Since Russia’s invasion began, dozens of Ukraine’s 7.5 million children have been killed and thousands of others have left in search of safety. Among those thousands is 5-year-old Valeriia from Kryvyi Rih, President Volodymyr Zelensky’s hometown in central Ukraine. Her image—a smiling child, literally supported by her fellow Ukrainians—appears on one of this issue’s covers.
If you met Valeriia, you might think she’s shy, her mother Taisiia told TIME, but don’t be fooled; at home, she commands attention. She loves the same things as many little girls—her stuffed bunny; her Elsa doll from Cold HeartEnglish-speaking speakers are familiar with this term FrozenShe also left her pink backpack behind after fleeing her home country. Valeriia is also a big dreamer. She wants to start her first school year in Sept.
Now, it’s hard to say when and where Valeriia will be able to do so. Mother and daughter fled Poland on March 9th. They requested that TIME only use their names for security. Taisiia, a mother of one, explained why she left home in order to protect her child. “I love everything about her,” she said. “She is my sunshine, my joy.”
We didn’t realize there would be a war.
Our military bases were being bombarded by the occupying armies when we woke up on February 24, at 4 AM. It was Valeriia, my little girl; I felt her pain and knew that we needed to flee. So we could escape Ukraine, we left before the bombardment. God blesses us. Even though Valeriia now lives with me, my son and husband remained in Ukraine. We talk almost every day.
It was hard to flee Ukraine. However, everyone wants their children to be well taken care of so many people tried to leave. Three kilometers of lines stretched between buses and trains. [1.9 miles]. Most of the people were children and women, so there was little space between them. The train journey from Kiev to Lviv took us 18 hours.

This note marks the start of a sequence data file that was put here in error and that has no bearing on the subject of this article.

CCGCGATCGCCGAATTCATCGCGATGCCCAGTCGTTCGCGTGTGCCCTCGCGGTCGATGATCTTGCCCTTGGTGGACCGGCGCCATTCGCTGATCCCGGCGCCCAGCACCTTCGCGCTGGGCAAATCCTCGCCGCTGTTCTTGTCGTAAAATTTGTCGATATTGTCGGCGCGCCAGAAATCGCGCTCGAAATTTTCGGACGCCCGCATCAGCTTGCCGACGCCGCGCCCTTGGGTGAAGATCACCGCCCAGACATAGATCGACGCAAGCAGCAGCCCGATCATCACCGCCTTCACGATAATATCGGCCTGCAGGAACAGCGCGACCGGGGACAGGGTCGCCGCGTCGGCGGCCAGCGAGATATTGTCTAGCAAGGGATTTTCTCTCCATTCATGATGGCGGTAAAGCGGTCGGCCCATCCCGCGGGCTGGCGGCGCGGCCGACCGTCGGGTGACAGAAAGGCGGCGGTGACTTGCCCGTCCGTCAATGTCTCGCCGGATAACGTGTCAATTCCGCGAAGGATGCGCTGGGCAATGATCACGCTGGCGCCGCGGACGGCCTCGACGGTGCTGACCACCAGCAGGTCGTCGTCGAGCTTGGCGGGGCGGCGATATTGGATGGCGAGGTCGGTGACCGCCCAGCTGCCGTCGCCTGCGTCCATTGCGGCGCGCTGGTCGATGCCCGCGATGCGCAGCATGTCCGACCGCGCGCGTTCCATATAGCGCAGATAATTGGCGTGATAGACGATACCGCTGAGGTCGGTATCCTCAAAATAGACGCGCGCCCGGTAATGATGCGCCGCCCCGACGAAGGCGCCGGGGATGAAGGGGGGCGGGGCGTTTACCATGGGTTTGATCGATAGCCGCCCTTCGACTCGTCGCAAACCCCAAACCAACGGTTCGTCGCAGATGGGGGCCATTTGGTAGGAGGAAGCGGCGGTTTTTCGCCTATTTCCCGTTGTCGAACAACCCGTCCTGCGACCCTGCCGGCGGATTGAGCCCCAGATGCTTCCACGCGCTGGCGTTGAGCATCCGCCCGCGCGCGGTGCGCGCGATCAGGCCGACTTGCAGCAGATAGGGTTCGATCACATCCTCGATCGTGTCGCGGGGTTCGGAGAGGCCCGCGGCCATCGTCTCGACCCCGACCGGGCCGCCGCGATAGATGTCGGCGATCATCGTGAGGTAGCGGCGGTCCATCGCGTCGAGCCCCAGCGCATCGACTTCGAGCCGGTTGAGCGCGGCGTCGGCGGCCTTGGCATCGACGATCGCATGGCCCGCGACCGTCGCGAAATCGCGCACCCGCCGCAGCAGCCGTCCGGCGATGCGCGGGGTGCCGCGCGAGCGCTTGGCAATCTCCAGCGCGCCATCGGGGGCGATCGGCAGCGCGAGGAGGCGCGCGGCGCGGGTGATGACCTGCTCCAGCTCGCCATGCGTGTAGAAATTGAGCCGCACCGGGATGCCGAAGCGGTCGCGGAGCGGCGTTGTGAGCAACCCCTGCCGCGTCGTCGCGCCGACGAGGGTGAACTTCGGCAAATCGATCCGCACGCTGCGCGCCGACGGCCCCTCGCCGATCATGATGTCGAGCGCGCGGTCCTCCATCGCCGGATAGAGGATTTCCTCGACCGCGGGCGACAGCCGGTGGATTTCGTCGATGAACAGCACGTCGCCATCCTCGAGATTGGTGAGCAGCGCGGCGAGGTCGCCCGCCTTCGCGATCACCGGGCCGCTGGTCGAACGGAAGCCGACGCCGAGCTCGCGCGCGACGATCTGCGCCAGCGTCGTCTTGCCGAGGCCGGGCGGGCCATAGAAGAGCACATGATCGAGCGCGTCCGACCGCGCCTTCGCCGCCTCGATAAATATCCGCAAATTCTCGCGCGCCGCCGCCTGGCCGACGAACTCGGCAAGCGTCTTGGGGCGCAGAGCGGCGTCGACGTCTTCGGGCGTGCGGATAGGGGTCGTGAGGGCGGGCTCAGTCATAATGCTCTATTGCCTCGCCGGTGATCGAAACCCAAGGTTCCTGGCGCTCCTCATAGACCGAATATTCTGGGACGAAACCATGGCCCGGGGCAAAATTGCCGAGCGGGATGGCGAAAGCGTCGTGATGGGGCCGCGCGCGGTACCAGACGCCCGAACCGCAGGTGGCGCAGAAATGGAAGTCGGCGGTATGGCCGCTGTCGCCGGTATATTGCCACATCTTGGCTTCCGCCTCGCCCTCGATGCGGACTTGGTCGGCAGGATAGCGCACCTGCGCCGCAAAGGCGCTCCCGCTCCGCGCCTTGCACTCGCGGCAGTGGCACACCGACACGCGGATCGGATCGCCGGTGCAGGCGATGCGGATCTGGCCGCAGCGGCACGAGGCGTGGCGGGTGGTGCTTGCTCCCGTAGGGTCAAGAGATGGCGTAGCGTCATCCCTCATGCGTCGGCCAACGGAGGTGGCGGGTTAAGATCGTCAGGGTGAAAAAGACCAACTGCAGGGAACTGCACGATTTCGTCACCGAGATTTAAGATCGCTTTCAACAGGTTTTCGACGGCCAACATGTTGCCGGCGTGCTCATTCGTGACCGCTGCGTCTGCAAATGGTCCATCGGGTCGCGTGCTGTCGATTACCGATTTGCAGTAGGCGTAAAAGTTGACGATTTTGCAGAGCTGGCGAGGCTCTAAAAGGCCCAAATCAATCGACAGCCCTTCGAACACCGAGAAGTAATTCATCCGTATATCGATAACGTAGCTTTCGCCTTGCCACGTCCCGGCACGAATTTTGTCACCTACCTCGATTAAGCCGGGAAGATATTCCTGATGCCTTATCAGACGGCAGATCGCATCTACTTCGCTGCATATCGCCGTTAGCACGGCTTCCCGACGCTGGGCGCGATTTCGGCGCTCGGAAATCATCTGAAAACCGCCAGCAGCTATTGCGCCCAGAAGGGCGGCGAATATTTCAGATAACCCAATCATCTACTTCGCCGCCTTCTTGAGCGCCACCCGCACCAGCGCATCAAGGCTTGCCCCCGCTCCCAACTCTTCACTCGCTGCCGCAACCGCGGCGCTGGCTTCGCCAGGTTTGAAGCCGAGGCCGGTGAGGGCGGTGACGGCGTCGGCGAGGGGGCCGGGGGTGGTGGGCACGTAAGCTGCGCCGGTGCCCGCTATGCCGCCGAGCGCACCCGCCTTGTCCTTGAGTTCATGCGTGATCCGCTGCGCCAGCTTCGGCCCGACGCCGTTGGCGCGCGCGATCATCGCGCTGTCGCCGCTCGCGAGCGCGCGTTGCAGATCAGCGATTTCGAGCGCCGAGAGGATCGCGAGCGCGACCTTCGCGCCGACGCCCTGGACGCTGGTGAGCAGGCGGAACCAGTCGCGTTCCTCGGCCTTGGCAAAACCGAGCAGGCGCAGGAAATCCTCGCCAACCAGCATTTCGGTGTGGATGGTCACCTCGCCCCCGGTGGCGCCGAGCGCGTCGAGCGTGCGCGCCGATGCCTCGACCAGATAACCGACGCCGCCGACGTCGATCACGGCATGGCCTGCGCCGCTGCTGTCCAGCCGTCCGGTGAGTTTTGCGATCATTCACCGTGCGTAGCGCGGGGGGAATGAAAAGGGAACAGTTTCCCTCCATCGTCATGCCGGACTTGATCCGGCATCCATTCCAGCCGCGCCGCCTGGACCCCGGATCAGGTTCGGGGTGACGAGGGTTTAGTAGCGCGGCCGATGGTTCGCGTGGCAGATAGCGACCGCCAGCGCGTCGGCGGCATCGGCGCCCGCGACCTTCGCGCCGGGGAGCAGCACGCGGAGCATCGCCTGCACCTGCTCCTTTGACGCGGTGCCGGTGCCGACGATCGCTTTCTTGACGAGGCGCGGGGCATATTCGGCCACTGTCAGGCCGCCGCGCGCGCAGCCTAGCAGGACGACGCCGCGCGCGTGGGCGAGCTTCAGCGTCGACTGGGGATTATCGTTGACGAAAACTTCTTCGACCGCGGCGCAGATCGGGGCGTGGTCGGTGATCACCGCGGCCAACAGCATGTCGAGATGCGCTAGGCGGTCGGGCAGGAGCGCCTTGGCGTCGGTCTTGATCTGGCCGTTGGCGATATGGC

It’s a terrible thing to see. Everything was peaceful, calm, and beautiful before you arrived in our cities. But now, there is danger, chaos and fear. [pullquote]Each mother fears for the safety of her child. — Taisiia[/pullquote]
The [Russians] still haven’t come to our city. Kryvyi Rih has fought back. They are getting closer. As I watch the news, they are getting closer and closer. In the media, Russia says they aren’t at war in Ukraine. The war in Ukraine is very real. Real people are being killed. There are so many people in Kharkiv that live in these shelters. They couldn’t even get out with their children.
Here I am with my aunt, my nephew and mother from Poland in a hotel in Warsaw. They are there to take care of us. We have food, and a bed. Volunteers helped small children when we crossed the border. The event was organized well. Hot food was provided, along with drinks. Candy was also given to children. It was warm and welcoming, even though it was difficult. I cannot find the words to express how grateful I am to everyone who has helped; I’m shocked in a good way.
Learn More Ukraine: Mothers Returned to Ukraine to Save Their Children
Most important is that your children feel safe. We are now feeling a lot better emotionally. Some stress has gone—almost—but there is always more, because we left our family. My daughter has become calmer. She was once anxious and scared.
It will end, it is my belief. All Ukrainians—women and children—will come back home, and everything will be fine.
For now, we will try to be useful for Poland, for the Polish people; we don’t want to abuse their hospitality. Maybe, like we were helped by them, we could help other Ukrainians as well.
—As told to Tara Law, with translation by Artem Iurchenko
To learn more about how you can help the people of Ukraine, visit time.com/help-ukraine.
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